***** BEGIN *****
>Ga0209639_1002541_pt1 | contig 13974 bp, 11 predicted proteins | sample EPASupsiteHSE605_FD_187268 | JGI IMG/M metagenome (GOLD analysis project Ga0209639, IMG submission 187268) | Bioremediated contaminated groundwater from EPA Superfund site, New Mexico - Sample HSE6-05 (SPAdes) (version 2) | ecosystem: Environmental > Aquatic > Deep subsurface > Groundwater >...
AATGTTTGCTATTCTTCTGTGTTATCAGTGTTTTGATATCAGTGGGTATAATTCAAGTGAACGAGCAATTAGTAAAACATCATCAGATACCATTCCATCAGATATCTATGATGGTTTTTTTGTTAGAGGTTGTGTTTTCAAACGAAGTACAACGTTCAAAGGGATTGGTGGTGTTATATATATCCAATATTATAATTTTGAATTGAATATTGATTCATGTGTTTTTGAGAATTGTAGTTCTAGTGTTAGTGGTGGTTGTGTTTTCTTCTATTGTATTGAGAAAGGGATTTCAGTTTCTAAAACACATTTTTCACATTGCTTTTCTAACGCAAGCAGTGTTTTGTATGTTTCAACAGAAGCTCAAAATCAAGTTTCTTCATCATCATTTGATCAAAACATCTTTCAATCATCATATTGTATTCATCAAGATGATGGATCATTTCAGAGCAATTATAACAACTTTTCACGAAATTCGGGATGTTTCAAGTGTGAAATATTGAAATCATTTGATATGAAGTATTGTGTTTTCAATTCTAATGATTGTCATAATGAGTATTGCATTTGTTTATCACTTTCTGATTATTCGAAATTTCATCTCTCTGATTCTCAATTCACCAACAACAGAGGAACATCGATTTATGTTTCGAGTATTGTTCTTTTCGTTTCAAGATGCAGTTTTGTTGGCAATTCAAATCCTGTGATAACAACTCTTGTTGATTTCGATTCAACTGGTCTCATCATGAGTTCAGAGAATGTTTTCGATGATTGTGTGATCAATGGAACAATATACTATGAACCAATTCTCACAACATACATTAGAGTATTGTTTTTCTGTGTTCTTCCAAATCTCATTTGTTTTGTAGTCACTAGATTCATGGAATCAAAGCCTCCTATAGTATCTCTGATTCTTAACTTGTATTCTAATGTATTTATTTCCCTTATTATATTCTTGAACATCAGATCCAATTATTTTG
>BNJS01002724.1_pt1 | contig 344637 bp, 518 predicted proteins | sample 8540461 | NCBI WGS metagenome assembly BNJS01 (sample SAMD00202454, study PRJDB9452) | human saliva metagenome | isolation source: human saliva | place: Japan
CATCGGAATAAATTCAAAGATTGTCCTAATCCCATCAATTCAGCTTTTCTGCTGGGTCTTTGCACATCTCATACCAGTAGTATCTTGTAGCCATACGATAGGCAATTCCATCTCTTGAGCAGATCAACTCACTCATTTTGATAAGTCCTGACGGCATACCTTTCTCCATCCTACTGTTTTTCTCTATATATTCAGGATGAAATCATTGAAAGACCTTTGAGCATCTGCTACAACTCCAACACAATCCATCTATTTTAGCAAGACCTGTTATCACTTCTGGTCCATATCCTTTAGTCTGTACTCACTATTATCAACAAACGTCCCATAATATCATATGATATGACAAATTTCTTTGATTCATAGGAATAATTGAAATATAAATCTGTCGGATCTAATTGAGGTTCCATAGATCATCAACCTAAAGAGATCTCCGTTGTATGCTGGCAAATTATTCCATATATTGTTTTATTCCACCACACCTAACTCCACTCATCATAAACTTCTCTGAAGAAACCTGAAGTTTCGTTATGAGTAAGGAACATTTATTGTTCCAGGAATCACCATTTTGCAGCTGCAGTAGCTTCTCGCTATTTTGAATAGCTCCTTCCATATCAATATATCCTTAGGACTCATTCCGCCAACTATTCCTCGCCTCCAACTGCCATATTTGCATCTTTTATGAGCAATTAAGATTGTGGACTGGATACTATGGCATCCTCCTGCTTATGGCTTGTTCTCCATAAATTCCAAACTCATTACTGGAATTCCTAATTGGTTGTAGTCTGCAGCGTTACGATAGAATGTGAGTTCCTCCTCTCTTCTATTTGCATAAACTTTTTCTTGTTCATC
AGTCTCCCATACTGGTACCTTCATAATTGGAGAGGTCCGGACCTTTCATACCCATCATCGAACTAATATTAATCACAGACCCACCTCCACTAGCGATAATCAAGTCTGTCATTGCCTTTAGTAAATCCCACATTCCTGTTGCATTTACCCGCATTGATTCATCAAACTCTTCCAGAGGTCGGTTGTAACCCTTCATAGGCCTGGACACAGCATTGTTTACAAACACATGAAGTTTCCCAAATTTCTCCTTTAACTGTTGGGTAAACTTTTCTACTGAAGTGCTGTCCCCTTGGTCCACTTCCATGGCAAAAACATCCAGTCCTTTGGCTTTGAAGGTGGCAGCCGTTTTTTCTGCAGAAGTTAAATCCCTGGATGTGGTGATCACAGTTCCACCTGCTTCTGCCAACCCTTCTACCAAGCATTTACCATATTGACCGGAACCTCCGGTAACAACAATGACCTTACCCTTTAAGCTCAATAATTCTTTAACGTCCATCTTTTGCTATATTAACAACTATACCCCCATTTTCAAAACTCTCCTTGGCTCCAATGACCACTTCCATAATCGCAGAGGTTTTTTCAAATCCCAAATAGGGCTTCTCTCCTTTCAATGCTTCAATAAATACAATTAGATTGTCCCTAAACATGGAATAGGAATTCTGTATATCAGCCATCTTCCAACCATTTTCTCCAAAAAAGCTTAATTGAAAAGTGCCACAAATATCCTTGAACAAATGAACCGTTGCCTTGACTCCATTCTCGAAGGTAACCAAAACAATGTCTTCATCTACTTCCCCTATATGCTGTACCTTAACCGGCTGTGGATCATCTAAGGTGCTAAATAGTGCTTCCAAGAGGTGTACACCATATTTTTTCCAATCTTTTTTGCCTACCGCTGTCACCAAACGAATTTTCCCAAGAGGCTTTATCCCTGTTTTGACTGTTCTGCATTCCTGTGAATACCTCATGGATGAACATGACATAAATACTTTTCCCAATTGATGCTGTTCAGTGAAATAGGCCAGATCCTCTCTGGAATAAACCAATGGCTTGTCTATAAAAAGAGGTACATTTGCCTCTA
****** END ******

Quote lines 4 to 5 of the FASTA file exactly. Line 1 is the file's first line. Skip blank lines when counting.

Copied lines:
CATCGGAATAAATTCAAAGATTGTCCTAATCCCATCAATTCAGCTTTTCTGCTGGGTCTTTGCACATCTCATACCAGTAGTATCTTGTAGCCATACGATAGGCAATTCCATCTCTTGAGCAGATCAACTCACTCATTTTGATAAGTCCTGACGGCATACCTTTCTCCATCCTACTGTTTTTCTCTATATATTCAGGATGAAATCATTGAAAGACCTTTGAGCATCTGCTACAACTCCAACACAATCCATCTATTTTAGCAAGACCTGTTATCACTTCTGGTCCATATCCTTTAGTCTGTACTCACTATTATCAACAAACGTCCCATAATATCATATGATATGACAAATTTCTTTGATTCATAGGAATAATTGAAATATAAATCTGTCGGATCTAATTGAGGTTCCATAGATCATCAACCTAAAGAGATCTCCGTTGTATGCTGGCAAATTATTCCATATATTGTTTTATTCCACCACACCTAACTCCACTCATCATAAACTTCTCTGAAGAAACCTGAAGTTTCGTTATGAGTAAGGAACATTTATTGTTCCAGGAATCACCATTTTGCAGCTGCAGTAGCTTCTCGCTATTTTGAATAGCTCCTTCCATATCAATATATCCTTAGGACTCATTCCGCCAACTATTCCTCGCCTCCAACTGCCATATTTGCATCTTTTATGAGCAATTAAGATTGTGGACTGGATACTATGGCATCCTCCTGCTTATGGCTTGTTCTCCATAAATTCCAAACTCATTACTGGAATTCCTAATTGGTTGTAGTCTGCAGCGTTACGATAGAATGTGAGTTCCTCCTCTCTTCTATTTGCATAAACTTTTTCTTGTTCATC
AGTCTCCCATACTGGTACCTTCATAATTGGAGAGGTCCGGACCTTTCATACCCATCATCGAACTAATATTAATCACAGACCCACCTCCACTAGCGATAATCAAGTCTGTCATTGCCTTTAGTAAATCCCACATTCCTGTTGCATTTACCCGCATTGATTCATCAAACTCTTCCAGAGGTCGGTTGTAACCCTTCATAGGCCTGGACACAGCATTGTTTACAAACACATGAAGTTTCCCAAATTTCTCCTTTAACTGTTGGGTAAACTTTTCTACTGAAGTGCTGTCCCCTTGGTCCACTTCCATGGCAAAAACATCCAGTCCTTTGGCTTTGAAGGTGGCAGCCGTTTTTTCTGCAGAAGTTAAATCCCTGGATGTGGTGATCACAGTTCCACCTGCTTCTGCCAACCCTTCTACCAAGCATTTACCATATTGACCGGAACCTCCGGTAACAACAATGACCTTACCCTTTAAGCTCAATAATTCTTTAACGTCCATCTTTTGCTATATTAACAACTATACCCCCATTTTCAAAACTCTCCTTGGCTCCAATGACCACTTCCATAATCGCAGAGGTTTTTTCAAATCCCAAATAGGGCTTCTCTCCTTTCAATGCTTCAATAAATACAATTAGATTGTCCCTAAACATGGAATAGGAATTCTGTATATCAGCCATCTTCCAACCATTTTCTCCAAAAAAGCTTAATTGAAAAGTGCCACAAATATCCTTGAACAAATGAACCGTTGCCTTGACTCCATTCTCGAAGGTAACCAAAACAATGTCTTCATCTACTTCCCCTATATGCTGTACCTTAACCGGCTGTGGATCATCTAAGGTGCTAAATAGTGCTTCCAAGAGGTGTACACCATATTTTTTCCAATCTTTTTTGCCTACCGCTGTCACCAAACGAATTTTCCCAAGAGGCTTTATCCCTGTTTTGACTGTTCTGCATTCCTGTGAATACCTCATGGATGAACATGACATAAATACTTTTCCCAATTGATGCTGTTCAGTGAAATAGGCCAGATCCTCTCTGGAATAAACCAATGGCTTGTCTATAAAAAGAGGTACATTTGCCTCTA